Friday, September 4, 2015

Two DiCicco bills passed on last day

Lost in the hustle of Thursday's last Council session before the summer recess (including the passing of the city budget and a property tax hike, plus the mayor's veto of DROP reform) was the final passage of two bills that sparked considerable debate and drew protesters to City Hall.

Two DiCicco bills passed on last day

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Lost in the hustle of Thursday's last Council session before the summer recess (including the passing of the city budget and a property tax hike, plus the mayor's veto of DROP reform) was the final passage of two bills that sparked considerable debate and drew protesters to City Hall.

Both were sponsored by Councilman Frank DiCicco and concerned the economic health of Center City. 

One creates a commercial advertising district in Market East, allowing developers to erect digital billboards several stories tall if they invest at least $10 million in the properties. The area east of City Hall has been depressed for decades despite being home to a number of historically significant buildings. Anti-billboard activists and some neighborhood opponents feared a gawdier version of Times Square would be the result.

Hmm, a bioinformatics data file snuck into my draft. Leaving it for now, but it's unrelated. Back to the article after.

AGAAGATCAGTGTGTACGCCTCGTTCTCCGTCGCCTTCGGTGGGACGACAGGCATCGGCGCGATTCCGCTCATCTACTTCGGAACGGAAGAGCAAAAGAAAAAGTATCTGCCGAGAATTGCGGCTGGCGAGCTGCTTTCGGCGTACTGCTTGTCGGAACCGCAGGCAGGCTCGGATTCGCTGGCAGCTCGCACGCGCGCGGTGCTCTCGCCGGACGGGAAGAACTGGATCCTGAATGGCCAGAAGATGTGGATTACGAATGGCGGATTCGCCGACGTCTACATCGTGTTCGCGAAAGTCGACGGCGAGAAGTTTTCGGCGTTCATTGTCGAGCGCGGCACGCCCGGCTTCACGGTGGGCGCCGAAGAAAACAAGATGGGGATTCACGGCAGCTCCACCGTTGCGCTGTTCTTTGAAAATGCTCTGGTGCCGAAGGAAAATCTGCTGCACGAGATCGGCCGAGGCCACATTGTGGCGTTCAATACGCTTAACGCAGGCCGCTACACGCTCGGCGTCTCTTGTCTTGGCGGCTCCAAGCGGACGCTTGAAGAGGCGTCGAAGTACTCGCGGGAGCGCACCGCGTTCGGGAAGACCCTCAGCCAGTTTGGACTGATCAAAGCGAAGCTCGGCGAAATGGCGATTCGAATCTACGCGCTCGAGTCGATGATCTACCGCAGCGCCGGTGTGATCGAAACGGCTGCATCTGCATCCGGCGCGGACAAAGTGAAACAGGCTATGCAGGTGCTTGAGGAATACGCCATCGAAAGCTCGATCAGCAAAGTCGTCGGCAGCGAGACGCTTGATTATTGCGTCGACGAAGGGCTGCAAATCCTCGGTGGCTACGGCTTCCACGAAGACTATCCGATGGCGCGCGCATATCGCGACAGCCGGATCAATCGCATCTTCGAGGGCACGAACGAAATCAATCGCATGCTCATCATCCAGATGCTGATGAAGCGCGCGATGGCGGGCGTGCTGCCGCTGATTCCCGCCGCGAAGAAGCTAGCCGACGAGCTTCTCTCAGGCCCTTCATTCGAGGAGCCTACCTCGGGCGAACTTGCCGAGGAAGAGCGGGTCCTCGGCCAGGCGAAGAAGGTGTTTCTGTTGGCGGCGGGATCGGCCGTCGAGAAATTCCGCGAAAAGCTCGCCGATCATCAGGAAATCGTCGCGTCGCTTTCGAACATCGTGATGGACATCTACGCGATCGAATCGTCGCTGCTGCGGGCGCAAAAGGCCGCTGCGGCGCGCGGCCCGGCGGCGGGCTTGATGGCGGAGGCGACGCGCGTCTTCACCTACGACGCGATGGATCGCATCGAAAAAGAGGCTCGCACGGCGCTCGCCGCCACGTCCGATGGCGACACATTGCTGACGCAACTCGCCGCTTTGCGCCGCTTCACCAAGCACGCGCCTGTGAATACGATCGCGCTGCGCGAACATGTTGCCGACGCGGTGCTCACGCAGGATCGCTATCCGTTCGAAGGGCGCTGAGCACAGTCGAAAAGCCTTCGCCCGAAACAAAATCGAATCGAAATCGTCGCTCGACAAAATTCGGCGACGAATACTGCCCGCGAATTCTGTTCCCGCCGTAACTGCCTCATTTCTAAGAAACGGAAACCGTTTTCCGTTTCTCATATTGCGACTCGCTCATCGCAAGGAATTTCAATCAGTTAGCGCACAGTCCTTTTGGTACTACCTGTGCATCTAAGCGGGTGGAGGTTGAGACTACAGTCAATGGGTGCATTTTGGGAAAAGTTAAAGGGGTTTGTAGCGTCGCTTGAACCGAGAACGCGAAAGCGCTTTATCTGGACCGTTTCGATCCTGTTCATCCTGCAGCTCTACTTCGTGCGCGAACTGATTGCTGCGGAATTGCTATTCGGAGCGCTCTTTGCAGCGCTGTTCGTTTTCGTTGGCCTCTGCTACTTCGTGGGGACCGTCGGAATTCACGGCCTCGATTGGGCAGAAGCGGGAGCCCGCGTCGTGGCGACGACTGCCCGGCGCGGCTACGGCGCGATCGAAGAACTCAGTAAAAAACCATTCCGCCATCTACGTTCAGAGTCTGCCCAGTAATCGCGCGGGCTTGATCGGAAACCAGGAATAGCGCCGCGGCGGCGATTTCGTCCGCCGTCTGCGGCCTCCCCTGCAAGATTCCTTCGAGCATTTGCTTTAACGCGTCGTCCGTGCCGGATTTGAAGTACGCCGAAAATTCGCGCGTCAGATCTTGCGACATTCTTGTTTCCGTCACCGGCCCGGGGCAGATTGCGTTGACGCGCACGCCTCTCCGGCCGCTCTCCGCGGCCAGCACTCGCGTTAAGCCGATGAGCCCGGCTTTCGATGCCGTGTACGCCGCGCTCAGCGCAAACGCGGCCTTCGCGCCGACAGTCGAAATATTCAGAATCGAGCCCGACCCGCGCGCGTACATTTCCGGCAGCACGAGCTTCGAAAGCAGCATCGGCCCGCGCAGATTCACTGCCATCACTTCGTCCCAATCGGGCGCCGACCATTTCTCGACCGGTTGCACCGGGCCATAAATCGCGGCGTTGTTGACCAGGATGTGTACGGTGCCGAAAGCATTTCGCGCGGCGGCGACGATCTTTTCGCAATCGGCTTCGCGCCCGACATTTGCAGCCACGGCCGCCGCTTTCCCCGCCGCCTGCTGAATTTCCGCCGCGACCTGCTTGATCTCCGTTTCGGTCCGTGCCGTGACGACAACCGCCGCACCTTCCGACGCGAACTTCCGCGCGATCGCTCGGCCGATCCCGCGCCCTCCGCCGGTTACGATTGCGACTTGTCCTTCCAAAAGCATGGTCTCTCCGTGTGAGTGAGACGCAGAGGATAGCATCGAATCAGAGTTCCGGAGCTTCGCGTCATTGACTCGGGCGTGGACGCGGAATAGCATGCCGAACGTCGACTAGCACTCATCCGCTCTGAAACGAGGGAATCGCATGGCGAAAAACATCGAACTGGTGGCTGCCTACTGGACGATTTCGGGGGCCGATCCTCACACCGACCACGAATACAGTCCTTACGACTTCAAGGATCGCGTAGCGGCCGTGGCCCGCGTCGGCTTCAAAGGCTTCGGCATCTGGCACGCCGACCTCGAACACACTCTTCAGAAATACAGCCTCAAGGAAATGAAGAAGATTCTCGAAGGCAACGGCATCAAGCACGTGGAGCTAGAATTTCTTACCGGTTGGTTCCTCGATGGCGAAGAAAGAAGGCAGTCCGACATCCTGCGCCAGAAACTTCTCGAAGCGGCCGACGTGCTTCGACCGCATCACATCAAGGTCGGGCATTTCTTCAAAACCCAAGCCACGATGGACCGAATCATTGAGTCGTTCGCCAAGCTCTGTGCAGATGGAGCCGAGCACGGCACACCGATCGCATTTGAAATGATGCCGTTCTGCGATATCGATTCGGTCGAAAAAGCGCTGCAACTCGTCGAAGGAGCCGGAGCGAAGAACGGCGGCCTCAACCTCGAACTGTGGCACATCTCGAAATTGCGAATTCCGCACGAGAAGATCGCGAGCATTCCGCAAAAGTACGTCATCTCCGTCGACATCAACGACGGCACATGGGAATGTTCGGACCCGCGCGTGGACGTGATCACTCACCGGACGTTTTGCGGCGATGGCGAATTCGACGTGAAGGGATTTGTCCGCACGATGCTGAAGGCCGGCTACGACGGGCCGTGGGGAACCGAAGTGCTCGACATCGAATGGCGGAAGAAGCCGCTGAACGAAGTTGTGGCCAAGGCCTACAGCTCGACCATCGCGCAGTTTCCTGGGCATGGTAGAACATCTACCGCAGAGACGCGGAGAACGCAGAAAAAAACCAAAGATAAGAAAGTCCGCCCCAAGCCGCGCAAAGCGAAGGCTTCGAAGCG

The other bill changes the city’s 12-year-old sidewalk behavior ordinance to address overly-aggresive panhandling. Supporters for the homeless initially feared the bill would give police too much leeway to arrest people living on the streets. Advocates for the homeless and Center City businesses eventually reached a compromise.

Both bills were backed by the Center City District and its president, Paul Levy.

Levy said he doesn't expect the Market East signage bill to be a panacea for the corridor, but the current rents simply don't support a major revitalization. Giving developers the incentive of income from digital billboards could spur some action, he said.

The change to the sidewalk behaviour legislation was designed, he said, to give police the ability to deal with disorderly panhandlers without calling in a civilian outreach team. Center City businesses have complained about a small number of presumably homeless people - mostly mentally ill and/or addicted men - who have accosted costumers and worse.

The change "respects the rights of people who may be homeless and gives police the tools they need to do their jobs," Levy said.

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The Philadelphia Inquirer's Chris Hepp, Tricia Nadolny, Julia Terruso, and Claudia Vargas take you inside Philadelphia's City Hall.

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